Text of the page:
You don’t have to be physically present or directly involved in a crime to be charged for it. If you helped the commission of a crime in any way, you could be accused of being an accessory to the crime.
You can be an accessory to a crime in two ways – before or after the crime was committed. While it is a lesser charge than that of committing the actual crime, accessory charges can carry hefty sentences depending on the case.
Elements of an accessory charge
The main features of accessory charges are:
- The commission of the actual crime
- You were aware of the crime
- You assisted in one way or the other with your conduct, before or after the crime was committed
You must have known about the crime, and your actions helped its commission, legally known as an accessory before the fact. Equally, if you helped cover up a crime or aided the perpetrator to evade law enforcement, even financially, you could face after-the-fact accessory charges.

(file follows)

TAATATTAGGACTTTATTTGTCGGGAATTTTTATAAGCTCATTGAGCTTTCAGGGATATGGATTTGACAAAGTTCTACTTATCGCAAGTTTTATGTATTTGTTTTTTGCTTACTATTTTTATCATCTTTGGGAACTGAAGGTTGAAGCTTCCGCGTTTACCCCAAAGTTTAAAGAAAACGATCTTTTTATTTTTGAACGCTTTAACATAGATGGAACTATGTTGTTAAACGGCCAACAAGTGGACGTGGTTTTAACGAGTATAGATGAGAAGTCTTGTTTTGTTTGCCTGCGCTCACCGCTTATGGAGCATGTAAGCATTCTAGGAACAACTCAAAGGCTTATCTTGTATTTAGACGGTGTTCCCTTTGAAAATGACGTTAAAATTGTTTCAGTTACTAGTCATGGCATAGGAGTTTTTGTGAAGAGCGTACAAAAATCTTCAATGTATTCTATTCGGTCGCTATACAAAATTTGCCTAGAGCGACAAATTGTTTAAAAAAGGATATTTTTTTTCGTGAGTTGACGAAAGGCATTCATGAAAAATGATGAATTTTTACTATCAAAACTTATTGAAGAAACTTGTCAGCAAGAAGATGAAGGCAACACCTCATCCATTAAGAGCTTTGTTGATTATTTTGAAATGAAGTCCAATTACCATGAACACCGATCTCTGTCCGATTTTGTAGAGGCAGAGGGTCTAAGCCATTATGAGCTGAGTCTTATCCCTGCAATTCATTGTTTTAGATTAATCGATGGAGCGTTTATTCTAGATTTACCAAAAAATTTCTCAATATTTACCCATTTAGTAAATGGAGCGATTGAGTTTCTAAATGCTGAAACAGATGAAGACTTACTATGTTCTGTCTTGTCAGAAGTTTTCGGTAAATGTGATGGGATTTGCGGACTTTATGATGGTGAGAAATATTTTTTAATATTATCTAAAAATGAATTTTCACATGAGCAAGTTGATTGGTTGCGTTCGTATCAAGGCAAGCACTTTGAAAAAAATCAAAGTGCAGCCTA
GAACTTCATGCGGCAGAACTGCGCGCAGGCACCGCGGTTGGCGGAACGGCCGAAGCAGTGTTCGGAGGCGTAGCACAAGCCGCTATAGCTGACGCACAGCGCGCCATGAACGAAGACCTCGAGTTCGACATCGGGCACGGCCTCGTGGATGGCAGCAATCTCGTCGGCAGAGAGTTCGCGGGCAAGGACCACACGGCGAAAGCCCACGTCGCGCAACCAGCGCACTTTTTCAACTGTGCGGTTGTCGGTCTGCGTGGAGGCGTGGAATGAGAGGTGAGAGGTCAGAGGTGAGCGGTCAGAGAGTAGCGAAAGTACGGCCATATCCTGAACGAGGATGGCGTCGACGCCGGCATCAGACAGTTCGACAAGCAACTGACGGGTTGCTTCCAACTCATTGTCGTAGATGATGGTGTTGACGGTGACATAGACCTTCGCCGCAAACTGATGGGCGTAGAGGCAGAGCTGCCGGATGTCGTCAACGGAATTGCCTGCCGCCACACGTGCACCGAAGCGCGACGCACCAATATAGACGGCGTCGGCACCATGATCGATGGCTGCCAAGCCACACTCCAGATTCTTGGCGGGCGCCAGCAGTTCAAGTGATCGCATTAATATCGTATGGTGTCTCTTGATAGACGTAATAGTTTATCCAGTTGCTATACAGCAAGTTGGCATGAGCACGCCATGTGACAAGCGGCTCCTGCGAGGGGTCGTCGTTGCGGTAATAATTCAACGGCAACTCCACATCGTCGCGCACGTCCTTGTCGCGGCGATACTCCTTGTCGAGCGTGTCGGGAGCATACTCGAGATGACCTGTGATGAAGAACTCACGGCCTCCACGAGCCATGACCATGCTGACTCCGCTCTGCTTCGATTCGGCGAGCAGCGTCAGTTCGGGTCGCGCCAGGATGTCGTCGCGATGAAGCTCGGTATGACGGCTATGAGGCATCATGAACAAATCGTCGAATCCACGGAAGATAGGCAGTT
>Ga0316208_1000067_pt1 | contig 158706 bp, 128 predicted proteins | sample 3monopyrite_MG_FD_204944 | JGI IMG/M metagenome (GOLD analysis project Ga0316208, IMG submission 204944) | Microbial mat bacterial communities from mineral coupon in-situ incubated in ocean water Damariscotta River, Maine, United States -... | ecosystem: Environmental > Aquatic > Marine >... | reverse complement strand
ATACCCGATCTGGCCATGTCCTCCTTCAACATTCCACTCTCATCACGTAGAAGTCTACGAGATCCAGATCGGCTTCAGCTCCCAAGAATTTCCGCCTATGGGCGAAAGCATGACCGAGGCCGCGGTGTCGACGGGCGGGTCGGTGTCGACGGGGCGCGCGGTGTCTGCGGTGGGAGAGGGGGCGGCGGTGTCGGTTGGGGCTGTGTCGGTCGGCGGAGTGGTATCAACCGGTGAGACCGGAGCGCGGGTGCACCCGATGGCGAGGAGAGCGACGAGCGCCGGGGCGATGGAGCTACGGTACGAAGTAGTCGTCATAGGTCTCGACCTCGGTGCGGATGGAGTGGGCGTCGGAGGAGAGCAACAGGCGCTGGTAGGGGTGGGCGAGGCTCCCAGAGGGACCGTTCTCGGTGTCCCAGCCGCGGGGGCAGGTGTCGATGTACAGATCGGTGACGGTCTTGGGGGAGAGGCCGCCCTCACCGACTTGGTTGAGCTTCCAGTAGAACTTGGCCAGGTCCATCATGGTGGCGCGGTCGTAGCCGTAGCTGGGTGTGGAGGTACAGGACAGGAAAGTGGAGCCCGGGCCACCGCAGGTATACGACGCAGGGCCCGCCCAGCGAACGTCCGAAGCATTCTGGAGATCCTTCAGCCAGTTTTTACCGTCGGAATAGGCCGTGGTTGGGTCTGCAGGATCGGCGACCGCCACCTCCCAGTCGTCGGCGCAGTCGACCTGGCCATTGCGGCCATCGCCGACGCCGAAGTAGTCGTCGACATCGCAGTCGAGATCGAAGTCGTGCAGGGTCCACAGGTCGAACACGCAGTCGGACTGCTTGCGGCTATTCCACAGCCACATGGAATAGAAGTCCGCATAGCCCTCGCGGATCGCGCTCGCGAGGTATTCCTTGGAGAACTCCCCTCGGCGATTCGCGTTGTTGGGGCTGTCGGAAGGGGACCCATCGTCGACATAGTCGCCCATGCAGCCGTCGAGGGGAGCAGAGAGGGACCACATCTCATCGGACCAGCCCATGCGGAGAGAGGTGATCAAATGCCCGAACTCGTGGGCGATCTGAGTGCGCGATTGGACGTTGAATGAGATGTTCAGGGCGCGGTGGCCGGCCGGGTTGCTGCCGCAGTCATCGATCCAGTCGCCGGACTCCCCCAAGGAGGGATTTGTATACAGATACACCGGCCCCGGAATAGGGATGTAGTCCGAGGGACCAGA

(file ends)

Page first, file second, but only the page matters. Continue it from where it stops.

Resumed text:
Defending against accessory charges
When it comes to defending against accessory charges, your defense is pegged on the facts and circumstances of the original crime and your connection to it. At the same time, you need to be aware of your legal rights and protect them throughout the trial. You can successfully defend against accessory charges with a solid defense strategy. Remember, the prosecution has to prove your guilt beyond a reasonable doubt for a conviction, and poking holes in the evidence may increase the chances of a favorable outcome in your case.